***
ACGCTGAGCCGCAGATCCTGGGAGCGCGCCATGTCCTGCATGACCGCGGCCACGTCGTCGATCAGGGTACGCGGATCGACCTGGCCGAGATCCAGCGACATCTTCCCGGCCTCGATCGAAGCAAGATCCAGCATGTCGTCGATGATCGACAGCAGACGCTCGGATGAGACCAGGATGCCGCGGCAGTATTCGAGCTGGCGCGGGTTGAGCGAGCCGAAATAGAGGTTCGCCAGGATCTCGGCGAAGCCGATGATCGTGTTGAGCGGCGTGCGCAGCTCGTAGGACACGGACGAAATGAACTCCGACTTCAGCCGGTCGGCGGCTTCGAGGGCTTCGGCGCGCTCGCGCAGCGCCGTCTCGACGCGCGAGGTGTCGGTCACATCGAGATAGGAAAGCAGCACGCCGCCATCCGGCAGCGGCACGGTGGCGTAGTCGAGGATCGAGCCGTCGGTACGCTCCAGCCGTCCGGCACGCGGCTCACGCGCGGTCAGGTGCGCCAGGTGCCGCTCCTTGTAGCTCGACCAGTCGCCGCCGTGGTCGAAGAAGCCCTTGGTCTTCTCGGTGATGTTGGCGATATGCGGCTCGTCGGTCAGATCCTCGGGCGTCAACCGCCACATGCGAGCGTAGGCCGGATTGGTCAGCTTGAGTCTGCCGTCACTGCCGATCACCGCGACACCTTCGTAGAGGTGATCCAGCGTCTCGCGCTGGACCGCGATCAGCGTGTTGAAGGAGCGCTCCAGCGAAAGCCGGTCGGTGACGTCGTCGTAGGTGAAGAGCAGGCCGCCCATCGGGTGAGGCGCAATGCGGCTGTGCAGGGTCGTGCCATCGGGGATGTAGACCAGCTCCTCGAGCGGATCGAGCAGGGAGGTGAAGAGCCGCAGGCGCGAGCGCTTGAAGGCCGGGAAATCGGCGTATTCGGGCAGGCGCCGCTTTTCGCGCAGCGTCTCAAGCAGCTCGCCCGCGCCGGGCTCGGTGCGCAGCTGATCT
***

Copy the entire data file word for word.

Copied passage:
ACGCTGAGCCGCAGATCCTGGGAGCGCGCCATGTCCTGCATGACCGCGGCCACGTCGTCGATCAGGGTACGCGGATCGACCTGGCCGAGATCCAGCGACATCTTCCCGGCCTCGATCGAAGCAAGATCCAGCATGTCGTCGATGATCGACAGCAGACGCTCGGATGAGACCAGGATGCCGCGGCAGTATTCGAGCTGGCGCGGGTTGAGCGAGCCGAAATAGAGGTTCGCCAGGATCTCGGCGAAGCCGATGATCGTGTTGAGCGGCGTGCGCAGCTCGTAGGACACGGACGAAATGAACTCCGACTTCAGCCGGTCGGCGGCTTCGAGGGCTTCGGCGCGCTCGCGCAGCGCCGTCTCGACGCGCGAGGTGTCGGTCACATCGAGATAGGAAAGCAGCACGCCGCCATCCGGCAGCGGCACGGTGGCGTAGTCGAGGATCGAGCCGTCGGTACGCTCCAGCCGTCCGGCACGCGGCTCACGCGCGGTCAGGTGCGCCAGGTGCCGCTCCTTGTAGCTCGACCAGTCGCCGCCGTGGTCGAAGAAGCCCTTGGTCTTCTCGGTGATGTTGGCGATATGCGGCTCGTCGGTCAGATCCTCGGGCGTCAACCGCCACATGCGAGCGTAGGCCGGATTGGTCAGCTTGAGTCTGCCGTCACTGCCGATCACCGCGACACCTTCGTAGAGGTGATCCAGCGTCTCGCGCTGGACCGCGATCAGCGTGTTGAAGGAGCGCTCCAGCGAAAGCCGGTCGGTGACGTCGTCGTAGGTGAAGAGCAGGCCGCCCATCGGGTGAGGCGCAATGCGGCTGTGCAGGGTCGTGCCATCGGGGATGTAGACCAGCTCCTCGAGCGGATCGAGCAGGGAGGTGAAGAGCCGCAGGCGCGAGCGCTTGAAGGCCGGGAAATCGGCGTATTCGGGCAGGCGCCGCTTTTCGCGCAGCGTCTCAAGCAGCTCGCCCGCGCCGGGCTCGGTGCGCAGCTGATCT